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Biographical Sketch of Richard Perry Tolle

Tolle, Richard Perry; merchant; born, Maysville, Ky., Oct. 20, 1883; son of William A. and Sarah Frances Fowler Tolle; educated, public schools, Maysville; married, Indianapolis, Ind., May 19, 1904, Annabel Day; issue, three children; manager the S. S. Kresge Co., Cleveland store; 32nd degree Mason, A. A. 0. N. M. Shrine; member Country Club. Recreations: Baseball and...

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Biography of E. T. Currens

E. T. Currens, farmer and fruit-grower; P. O. Mattoon; was born in Bracken Co., Ky., in 1816; his father was a farmer and tanner, and for fifty-five years conducted the two interests jointly, at Germantown, Ky.; E. T.’s early life was spent upon his father’s farm and in learning the tanning business; he entered Augusta College, Ky., in 1832, and graduated there from in 1836; he then engaged in mercantile life and farming till 1854, when he moved to Iowa and established the Kentucky settlement in Marshall Co.; in 1861, he returned to Maysville, Ky., and engaged in the hardware trade, in the firm of Currens & Owens; in 1864, he came to Mattoon, where he has since resided. Mr. Currens has thrice plighted himself at the nuptial altar; his first marriage occurred in 1839, his second in 1849, and his last in 1859, each time choosing for his helpmeet one of Kentucky’s fair daughters. His life has been one of marked activity; he has been an enterprising and liberal business man, and has always taken an active and leading part in introducing and rearing fine stock, in agricultural and horticultural exhibitions; he was the first merchant to build a tobacco warehouse outside of the river towns, and to buy, price and ship the farmers’ crops of Mason and Bracken Cos.; he founded the Union Agricultural Company of these...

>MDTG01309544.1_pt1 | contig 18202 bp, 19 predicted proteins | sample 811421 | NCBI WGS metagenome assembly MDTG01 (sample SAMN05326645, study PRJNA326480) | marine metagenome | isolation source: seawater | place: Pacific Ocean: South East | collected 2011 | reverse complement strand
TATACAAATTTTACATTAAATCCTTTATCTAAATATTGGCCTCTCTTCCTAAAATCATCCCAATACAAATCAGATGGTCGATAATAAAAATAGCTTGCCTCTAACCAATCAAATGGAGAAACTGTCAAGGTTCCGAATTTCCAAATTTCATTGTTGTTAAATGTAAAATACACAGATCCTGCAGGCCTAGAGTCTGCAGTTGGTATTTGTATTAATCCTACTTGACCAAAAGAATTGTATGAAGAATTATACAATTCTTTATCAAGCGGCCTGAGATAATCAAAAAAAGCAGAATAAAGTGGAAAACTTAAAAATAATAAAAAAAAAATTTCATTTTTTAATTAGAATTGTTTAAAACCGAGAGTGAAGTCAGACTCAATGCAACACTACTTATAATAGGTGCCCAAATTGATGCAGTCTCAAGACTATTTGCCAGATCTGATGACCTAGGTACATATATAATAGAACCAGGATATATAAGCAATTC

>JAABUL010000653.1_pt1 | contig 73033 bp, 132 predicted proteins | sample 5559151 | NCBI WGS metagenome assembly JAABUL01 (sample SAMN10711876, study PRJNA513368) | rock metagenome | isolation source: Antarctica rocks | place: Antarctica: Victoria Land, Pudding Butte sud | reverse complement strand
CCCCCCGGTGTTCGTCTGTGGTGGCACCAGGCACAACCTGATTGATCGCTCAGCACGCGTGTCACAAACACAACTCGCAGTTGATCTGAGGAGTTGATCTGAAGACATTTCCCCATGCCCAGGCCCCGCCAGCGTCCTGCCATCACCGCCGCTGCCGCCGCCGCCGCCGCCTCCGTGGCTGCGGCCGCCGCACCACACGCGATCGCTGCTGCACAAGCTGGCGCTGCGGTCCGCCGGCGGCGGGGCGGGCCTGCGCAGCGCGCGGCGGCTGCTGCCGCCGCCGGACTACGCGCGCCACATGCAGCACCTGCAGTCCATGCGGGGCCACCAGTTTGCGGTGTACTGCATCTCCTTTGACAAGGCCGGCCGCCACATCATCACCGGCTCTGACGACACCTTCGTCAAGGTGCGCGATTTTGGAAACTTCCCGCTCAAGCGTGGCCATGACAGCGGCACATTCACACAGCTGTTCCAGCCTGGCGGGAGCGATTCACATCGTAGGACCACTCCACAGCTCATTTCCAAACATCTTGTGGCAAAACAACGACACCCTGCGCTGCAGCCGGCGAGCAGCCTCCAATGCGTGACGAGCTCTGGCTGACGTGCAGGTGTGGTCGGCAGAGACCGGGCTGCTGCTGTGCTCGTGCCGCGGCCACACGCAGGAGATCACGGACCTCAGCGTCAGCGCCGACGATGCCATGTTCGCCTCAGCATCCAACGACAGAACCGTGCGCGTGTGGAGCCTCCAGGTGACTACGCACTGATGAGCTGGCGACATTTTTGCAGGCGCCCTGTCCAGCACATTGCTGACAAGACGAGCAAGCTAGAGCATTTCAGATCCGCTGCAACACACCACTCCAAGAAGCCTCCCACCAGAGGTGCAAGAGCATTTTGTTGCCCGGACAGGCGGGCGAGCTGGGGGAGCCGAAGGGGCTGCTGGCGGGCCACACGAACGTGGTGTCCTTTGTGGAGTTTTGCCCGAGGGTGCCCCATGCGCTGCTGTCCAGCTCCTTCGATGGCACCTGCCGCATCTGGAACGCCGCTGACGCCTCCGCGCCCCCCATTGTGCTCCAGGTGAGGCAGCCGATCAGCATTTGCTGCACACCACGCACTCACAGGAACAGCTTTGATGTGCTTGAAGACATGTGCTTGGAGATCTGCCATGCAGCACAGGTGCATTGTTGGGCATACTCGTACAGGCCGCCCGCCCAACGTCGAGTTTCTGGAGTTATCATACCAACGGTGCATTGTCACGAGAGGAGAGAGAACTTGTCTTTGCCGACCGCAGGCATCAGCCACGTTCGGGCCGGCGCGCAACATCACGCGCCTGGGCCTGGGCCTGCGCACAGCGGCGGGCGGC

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Biography of Capt. John Burgess Davis

When the great West was young the Mississippi River, as the principal gateway to it and almost the sole means of conveying its products to the out-side world was the center of commercial life. Men who followed the river were participants in stirring events and their work was fraught with an importance in the eyes of the public that we of today can little realize. To be a steamboat captain in the fifties and sixties invested the individual with a dignity as great as that accorded to the average railroad magnate nowadays. Captain John Burgess Davis earned his title when the great stream was at its best, and there were few who won greater honors than he for his calling. Among his most notable achievements was the taking of the first boat up the Minnesota River to Big Stone Lake; thence into the Red River of the North, and the construction of the first wing dam on the Mississippi. The boat he took into the Red River was the “Freighter.” It was in 1859 that he navigated through Big Stone Lake into the Northern stream. The first wing dam was built some years later, in 1873, when he was in charge of a Government fleet, and it was located three miles below St. Paul, at Pig’s Eye Island. This method of improvement, which he was the first to use...